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Anyone can get skin cancer, regardless of skin color. Avoiding overexposure to the sun is the most preventable way to reduce your risk for all skin cancers, including melanoma, the deadliest form. Seeking shade, wearing protective clothing and applying sunscreen are important ways to protect your skin from exposure to the sun’s harmful ultraviolet (UV) rays.
Sunlight consists of three types of harmful UV rays: ultraviolet A (UVA), ultraviolet B (UVB) and ultraviolet C (UVC).
In fact, the United States Department of Health & Human Services and the World Health Organization’s International Agency of Research on Cancer have declared UV radiation from the sun and artificial sources, such as tanning beds and sun lamps, as a known carcinogen (cancer-causing substance).
Seek shade whenever possible
You can have fun in the sun, protect your skin and decrease your risk of skin cancer.
which can increase your chances of sunburn.
Sunscreens protect your skin by absorbing, reflecting, or scattering the sun’s UV rays.
The American Academy of Dermatology recommends everyone use sunscreen that offers the following:
Dermatologists recommend using a sunscreen with a Sun Protection Factor (SPF) of at least 30, which blocks 97 percent of the sun’s rays.
SPFs higher than 30 block slightly more of the sun’s rays. No sunscreen can block 100 percent of the sun’s rays.
It is important to note that even if you are wearing a high-SPF sunscreen, it should be reapplied approximately every two hours when outdoors and always after swimming or sweating. Do not use high SPF sunscreens as a way to stay in the sun longer.
The best type of sunscreen is the one you will use again and again.
The form of sunscreen you choose is a matter of personal choice, and may vary depending on the area of the body to be protected and the type of skin you have. Available sunscreen options include gels, lotions, creams, ointments, wax sticks, and sprays. Keep in mind the following tips:
Sprays are sometimes preferred by parents since they are easy to apply to children. Men may find it convenient to spray on a balding scalp. The challenge in using spray sunscreens is that it is difficult to know if you have used enough spray sunscreen to cover all sun-exposed areas of the body. This can result in inadequate coverage and a sunburn.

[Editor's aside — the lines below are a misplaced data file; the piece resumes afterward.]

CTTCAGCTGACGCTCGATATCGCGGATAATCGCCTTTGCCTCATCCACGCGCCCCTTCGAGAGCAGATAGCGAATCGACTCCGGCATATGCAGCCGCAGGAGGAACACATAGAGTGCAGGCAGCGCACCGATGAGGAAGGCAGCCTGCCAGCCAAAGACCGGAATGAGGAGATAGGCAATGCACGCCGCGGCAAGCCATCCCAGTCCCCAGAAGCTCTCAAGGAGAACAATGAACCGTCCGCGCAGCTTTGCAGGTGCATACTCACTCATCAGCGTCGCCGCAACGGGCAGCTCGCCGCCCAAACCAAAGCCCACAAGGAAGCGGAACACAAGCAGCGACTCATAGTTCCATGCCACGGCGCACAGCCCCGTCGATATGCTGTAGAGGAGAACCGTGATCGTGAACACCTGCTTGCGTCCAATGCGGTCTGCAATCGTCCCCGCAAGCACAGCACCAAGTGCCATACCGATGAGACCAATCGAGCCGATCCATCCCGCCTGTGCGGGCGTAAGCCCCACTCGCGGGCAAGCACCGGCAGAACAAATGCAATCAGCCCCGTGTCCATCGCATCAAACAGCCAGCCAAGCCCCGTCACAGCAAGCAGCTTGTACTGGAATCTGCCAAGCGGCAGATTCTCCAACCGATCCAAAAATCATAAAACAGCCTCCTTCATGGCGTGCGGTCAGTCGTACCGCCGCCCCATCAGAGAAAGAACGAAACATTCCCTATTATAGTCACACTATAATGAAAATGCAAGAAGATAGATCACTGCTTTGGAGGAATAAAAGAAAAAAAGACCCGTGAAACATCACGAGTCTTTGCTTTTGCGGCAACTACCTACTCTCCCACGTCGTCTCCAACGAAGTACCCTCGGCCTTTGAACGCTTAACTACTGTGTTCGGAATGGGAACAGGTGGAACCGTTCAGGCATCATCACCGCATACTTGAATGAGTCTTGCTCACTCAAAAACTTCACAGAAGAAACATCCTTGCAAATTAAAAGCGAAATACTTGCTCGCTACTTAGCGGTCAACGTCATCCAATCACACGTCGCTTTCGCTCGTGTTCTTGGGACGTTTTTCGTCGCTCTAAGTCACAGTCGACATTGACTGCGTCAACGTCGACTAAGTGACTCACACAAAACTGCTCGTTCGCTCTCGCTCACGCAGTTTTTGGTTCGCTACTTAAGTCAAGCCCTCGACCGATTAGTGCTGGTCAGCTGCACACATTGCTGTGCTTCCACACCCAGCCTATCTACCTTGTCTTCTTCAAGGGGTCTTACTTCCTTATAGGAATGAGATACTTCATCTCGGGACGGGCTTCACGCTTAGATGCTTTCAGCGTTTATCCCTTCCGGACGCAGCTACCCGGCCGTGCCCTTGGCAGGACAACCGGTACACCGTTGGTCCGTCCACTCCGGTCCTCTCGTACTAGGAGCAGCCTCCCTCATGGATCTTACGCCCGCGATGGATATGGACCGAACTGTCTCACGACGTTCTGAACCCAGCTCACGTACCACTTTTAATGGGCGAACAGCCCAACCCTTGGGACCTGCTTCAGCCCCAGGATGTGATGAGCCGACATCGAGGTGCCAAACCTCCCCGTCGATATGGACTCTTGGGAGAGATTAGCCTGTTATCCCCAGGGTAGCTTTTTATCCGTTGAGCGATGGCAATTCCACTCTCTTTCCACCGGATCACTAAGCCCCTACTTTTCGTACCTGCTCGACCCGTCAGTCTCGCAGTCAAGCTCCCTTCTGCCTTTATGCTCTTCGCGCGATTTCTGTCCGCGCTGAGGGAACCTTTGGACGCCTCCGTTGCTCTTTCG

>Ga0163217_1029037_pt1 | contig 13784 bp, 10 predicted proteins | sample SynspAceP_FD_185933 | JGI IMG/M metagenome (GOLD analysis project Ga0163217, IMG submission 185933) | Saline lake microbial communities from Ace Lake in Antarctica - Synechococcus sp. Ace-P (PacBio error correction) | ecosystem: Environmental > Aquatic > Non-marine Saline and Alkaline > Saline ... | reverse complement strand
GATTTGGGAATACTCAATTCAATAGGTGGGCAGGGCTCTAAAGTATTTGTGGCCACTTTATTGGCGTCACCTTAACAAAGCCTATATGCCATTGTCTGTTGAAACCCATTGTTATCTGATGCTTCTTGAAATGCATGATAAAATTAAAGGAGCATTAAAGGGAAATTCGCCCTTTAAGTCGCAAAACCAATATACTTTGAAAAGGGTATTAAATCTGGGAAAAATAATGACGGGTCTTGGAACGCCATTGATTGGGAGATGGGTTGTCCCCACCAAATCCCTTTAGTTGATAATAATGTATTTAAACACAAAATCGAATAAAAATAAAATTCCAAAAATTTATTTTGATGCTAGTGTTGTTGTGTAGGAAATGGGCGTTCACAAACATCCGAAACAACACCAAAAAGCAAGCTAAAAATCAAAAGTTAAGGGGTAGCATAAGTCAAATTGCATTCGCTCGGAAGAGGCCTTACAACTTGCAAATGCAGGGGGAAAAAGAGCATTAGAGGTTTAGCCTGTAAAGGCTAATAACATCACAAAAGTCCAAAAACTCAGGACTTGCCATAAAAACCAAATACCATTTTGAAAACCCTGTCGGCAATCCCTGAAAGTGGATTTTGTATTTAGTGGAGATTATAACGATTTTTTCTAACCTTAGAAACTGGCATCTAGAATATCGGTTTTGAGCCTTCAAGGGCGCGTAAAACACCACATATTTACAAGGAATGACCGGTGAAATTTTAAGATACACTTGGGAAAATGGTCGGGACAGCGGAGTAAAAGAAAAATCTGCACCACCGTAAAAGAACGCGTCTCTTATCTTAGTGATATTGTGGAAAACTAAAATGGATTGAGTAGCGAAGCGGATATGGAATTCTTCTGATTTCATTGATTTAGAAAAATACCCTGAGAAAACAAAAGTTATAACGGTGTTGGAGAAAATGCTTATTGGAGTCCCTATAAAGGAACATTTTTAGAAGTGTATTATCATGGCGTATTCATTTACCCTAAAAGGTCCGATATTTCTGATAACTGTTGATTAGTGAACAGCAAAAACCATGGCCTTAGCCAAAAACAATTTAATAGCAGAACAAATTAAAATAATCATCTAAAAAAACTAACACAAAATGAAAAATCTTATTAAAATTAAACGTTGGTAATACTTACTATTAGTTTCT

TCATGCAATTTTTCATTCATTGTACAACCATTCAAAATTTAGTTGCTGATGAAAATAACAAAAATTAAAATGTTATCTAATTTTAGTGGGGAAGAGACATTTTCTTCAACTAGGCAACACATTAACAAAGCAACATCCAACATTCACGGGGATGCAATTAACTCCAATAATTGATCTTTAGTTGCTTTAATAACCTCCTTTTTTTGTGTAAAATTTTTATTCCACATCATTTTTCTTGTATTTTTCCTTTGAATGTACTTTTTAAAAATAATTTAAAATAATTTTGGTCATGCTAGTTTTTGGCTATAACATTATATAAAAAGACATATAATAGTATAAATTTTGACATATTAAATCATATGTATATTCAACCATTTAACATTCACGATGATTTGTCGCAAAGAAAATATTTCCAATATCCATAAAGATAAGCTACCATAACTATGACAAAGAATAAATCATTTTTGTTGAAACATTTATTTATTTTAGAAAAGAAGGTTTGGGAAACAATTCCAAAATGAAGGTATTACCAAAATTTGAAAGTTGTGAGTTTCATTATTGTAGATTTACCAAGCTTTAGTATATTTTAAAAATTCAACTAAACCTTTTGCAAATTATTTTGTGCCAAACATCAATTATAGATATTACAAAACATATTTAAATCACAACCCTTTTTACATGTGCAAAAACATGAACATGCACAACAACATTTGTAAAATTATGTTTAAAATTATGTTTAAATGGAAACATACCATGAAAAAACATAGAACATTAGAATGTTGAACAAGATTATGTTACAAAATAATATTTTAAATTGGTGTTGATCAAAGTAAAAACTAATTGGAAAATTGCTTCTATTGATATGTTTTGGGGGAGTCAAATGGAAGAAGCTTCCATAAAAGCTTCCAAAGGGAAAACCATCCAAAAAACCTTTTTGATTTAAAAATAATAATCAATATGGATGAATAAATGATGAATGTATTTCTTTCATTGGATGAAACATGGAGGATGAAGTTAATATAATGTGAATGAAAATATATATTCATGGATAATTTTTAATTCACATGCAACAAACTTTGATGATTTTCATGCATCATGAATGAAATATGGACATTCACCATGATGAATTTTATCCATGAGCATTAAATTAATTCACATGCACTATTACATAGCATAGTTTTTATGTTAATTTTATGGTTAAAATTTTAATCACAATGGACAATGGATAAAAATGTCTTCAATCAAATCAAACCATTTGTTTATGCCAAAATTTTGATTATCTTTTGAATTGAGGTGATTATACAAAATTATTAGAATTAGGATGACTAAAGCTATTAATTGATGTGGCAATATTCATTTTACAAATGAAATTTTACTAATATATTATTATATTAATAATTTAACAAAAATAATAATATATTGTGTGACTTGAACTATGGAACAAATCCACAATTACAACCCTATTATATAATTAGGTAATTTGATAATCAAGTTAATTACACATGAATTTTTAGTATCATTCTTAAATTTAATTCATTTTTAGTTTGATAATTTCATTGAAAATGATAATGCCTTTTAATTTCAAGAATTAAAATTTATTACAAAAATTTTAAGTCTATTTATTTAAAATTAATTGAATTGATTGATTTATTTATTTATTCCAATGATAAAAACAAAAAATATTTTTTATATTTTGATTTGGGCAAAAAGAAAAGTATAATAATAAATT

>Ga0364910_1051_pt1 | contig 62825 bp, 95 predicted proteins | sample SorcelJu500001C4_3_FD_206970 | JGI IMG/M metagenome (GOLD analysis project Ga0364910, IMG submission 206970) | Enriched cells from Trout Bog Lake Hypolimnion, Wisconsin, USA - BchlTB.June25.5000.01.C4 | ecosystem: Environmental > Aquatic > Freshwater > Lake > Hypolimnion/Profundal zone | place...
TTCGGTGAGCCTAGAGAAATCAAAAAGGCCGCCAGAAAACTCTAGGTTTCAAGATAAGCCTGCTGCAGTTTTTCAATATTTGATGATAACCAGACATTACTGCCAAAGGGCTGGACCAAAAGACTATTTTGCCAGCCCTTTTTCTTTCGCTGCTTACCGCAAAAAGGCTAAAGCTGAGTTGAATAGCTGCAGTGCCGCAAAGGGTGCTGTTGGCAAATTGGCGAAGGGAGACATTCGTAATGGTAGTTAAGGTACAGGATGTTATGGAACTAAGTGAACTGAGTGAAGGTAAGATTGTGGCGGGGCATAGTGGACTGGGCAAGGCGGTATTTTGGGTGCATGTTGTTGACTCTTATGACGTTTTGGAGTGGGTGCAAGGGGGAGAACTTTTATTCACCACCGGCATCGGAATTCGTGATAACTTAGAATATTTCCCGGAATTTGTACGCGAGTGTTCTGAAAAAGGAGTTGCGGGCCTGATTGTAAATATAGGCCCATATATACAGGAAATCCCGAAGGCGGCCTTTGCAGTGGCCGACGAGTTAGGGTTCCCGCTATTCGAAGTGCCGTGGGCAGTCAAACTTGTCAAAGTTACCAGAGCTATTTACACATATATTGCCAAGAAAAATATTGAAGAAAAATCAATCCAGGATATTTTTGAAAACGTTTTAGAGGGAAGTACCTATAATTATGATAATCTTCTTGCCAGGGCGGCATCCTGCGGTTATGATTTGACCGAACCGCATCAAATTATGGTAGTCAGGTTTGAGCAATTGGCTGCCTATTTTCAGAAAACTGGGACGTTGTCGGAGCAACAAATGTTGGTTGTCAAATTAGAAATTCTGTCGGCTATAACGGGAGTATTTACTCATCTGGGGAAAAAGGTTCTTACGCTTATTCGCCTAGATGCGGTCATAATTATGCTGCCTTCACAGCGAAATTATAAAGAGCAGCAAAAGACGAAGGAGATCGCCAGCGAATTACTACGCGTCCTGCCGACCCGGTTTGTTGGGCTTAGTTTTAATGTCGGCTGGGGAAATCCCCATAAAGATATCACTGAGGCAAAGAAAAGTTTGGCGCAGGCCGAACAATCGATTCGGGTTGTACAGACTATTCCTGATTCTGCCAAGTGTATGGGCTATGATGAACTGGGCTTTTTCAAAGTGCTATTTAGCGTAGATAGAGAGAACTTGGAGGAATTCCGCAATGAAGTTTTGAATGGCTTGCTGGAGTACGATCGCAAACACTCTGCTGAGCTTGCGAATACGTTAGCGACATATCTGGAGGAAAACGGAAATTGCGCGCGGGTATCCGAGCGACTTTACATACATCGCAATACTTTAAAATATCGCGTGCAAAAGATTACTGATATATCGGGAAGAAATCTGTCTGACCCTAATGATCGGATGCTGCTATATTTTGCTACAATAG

Never spray sunscreen around or near your face or mouth. Instead, spray an adequate amount of sunscreen into your hands and then apply the sunscreen to the face. When applying spray sunscreens on children, be aware of the direction of the wind to avoid children breathing in the sunscreen.
Reapply sunscreen approximately every two hours, especially after swimming or sweating
Follow these tips to ensure you are using enough sunscreen:
cover the exposed areas of the body. Adjust the amount of sunscreen applied depending on your body size.
Ideally, babies under 6 months should not spend time directly in the sun. Since babies’ skin is much more sensitive than adults, sunscreens should be avoided if possible. Importantly, babies aren’t able regulate their temperature well so they can easily become overheated. The best sun protection for babies younger than 6 months is to keep them in the shade as much as possible and dress them in long sleeves, pants, a wide-brimmed hat, and sunglasses.
For toddlers and infants 6 months or older, sunscreen can be applied to exposed skin not covered by clothing. Look for sunscreens containing zinc oxide or titanium dioxide. They are most appropriate for the thinner skin of toddlers and infants 6 months or older. These ingredients do not penetrate the skin and are less likely to cause irritation.
Yes, sunscreen is safe to use. Scientific studies actually support using sunscreen. Talk with your dermatologist if you are concerned about specific sunscreen ingredients.
A board-certified dermatologist is a medical doctor who specializes in diagnosing and treating the medical, surgical, and cosmetic conditions of the skin, hair and nails. To learn more or to find a board-certified dermatologist in your area, visit aad.org or call toll free (888) 462-DERM (3376).
All content solely developed by the American Academy of Dermatology.
Copyright © by the American Academy of Dermatology and the American Academy of Dermatology Association.
Images used with permission of the American Academy of Dermatology National Library of Dermatologic Teaching Slides
American Academy of Dermatology
P.O. Box 1968, Des Plaines, Illinois 60017
AAD Public Information Center: 888.462.DERM (3376) AAD Member Resource Center: 866.503.SKIN (7546) Outside the United States: 847.240.1280
Email: [email protected]